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"On my part, I remain committed to the process of dialogue. It is my firm belief that dialogue and a willingness to look with honesty and clarity at the reality of Tibet can lead us to a viable solution."

Dalai Lama urges crowd to focus on being happy, downscale lifestyles

April 22, 2008

600 to 700 protest leader's U-M visit

April 21, 2008

The United States and other wealthy countries need to downscale their
lifestyles and try to focus more on inner contentment, the Dalai Lama
said Sunday.

There simply aren't enough natural resources on the planet to support
all 6 billion people on Earth imitating western lifestyles. Because
there are limitations on external material resources, but not on
internal ones, it's better to seek contentment and peace rather than
material things, he said.

The Dalai Lama gave two lectures Sunday at Crisler Arena in Ann Arbor,
one on Buddhist texts and, in the afternoon, a lecture on the
environment. Both were attended by more than 7,000 people.

Outside, 600 to 700 people protested, University of Michigan officials
said, most supporting the Chinese government and the Olympics.

The scene inside Crisler Arena was slightly surreal, as video of the
religious leader with his hands folded was projected on an overhead
scoreboard, surrounded by ads for Mountain Dew, AT&T and Meijer.

He said that although environmental problems like pollution may seem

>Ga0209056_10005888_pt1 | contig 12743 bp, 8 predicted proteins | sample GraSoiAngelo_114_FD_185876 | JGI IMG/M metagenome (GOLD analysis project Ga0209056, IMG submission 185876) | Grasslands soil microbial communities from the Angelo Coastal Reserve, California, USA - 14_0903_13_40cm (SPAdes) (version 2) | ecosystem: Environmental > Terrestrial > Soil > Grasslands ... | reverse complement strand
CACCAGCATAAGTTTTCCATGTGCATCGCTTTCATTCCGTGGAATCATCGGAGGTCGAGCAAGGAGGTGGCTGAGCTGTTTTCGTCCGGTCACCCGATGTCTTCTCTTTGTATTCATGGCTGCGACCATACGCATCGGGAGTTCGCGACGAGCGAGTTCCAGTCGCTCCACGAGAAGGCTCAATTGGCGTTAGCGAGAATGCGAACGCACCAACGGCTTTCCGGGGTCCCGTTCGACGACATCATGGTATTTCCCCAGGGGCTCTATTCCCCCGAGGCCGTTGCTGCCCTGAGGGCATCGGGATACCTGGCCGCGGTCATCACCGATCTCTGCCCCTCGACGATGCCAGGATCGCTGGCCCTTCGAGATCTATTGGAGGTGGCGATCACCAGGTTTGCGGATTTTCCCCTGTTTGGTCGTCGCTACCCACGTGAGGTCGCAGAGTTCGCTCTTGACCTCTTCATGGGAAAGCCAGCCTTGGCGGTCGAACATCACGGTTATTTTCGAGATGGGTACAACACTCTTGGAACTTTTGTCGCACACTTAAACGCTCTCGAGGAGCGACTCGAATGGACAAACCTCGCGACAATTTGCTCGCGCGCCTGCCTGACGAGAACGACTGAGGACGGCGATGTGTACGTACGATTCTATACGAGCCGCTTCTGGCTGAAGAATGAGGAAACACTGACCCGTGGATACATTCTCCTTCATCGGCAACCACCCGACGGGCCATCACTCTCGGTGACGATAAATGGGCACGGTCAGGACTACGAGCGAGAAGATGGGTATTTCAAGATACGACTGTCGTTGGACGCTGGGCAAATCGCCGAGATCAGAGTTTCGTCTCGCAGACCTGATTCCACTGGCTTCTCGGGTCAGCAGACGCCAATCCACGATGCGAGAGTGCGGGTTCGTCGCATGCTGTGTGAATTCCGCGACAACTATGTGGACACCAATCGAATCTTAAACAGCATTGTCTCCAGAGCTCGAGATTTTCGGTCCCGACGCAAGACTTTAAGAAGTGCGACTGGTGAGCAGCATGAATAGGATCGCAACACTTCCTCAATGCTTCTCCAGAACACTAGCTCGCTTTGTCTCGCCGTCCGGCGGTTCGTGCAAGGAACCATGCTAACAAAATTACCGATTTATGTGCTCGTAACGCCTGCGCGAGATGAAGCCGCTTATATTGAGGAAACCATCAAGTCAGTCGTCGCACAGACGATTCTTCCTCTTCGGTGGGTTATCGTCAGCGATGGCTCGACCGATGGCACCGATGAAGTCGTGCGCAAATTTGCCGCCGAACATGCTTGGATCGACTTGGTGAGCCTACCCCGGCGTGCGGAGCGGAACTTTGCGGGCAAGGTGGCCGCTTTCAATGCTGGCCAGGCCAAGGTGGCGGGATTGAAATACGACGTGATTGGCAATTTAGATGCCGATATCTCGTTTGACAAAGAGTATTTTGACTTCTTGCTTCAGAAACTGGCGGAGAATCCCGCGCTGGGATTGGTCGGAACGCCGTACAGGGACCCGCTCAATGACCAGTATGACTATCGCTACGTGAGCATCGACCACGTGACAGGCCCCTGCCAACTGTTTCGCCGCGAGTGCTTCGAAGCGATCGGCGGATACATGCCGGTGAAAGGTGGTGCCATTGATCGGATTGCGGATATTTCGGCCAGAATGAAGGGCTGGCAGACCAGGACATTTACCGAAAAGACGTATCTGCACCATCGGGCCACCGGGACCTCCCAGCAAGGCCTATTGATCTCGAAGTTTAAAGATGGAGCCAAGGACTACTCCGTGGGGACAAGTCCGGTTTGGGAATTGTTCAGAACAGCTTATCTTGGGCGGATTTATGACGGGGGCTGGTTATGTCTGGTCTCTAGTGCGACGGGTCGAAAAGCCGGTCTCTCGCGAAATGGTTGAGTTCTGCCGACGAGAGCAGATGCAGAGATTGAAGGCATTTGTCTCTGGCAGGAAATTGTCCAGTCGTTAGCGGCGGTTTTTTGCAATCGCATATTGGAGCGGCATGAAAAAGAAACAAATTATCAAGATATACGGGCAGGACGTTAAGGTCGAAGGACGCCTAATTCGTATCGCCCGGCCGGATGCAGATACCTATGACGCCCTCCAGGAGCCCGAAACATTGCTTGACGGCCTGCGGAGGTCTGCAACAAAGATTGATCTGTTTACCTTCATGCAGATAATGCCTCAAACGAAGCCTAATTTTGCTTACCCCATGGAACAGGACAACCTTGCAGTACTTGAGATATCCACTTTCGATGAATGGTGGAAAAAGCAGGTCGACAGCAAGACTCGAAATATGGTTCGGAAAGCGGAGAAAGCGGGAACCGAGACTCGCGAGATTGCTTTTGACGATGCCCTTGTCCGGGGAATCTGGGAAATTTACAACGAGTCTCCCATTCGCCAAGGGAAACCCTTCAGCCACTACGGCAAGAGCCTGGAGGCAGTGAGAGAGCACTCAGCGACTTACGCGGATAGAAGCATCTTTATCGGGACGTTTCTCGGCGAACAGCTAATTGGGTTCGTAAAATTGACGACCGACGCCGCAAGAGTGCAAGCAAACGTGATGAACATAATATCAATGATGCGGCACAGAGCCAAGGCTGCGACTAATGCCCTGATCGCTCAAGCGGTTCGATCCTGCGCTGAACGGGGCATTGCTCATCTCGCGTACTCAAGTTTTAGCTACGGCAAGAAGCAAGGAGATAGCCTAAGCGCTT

insurmountable, changes over the last 30 years or so have given him hope.

Among those on hand for the lecture were former U-M football coach Lloyd
Carr and Bill Ford, chairman of Ford Motor Co. Actor Richard Gere was in
the front row for the morning teachings.

In the morning session, the Dalai Lama urged listeners to cherish others
rather than themselves.

He sat cross-legged on stage, wearing a visor to protect his eyes from
the bright lights, talking about the purpose of life: to live happily.

Happy lives happen when people are altruistic and compassionate toward
others. Money and power will not bring happiness, he said.

"Many sufferings are the result of cherishing one's own self-interest,"
he said. "You must cherish others in the same way you cherish your own

Outside Crisler Arena, Yanqin Shen, a postdoctoral fellow in virology at
U-M, wore a T-shirt supporting the Olympics.

"We want people to hear another side," she said. "The Chinese are not
enslaving Tibetans."

She said the Dalai Lama and others are using the Olympics to put
pressure on China, which is unfair.

"The Olympics belong to the whole world," she said.
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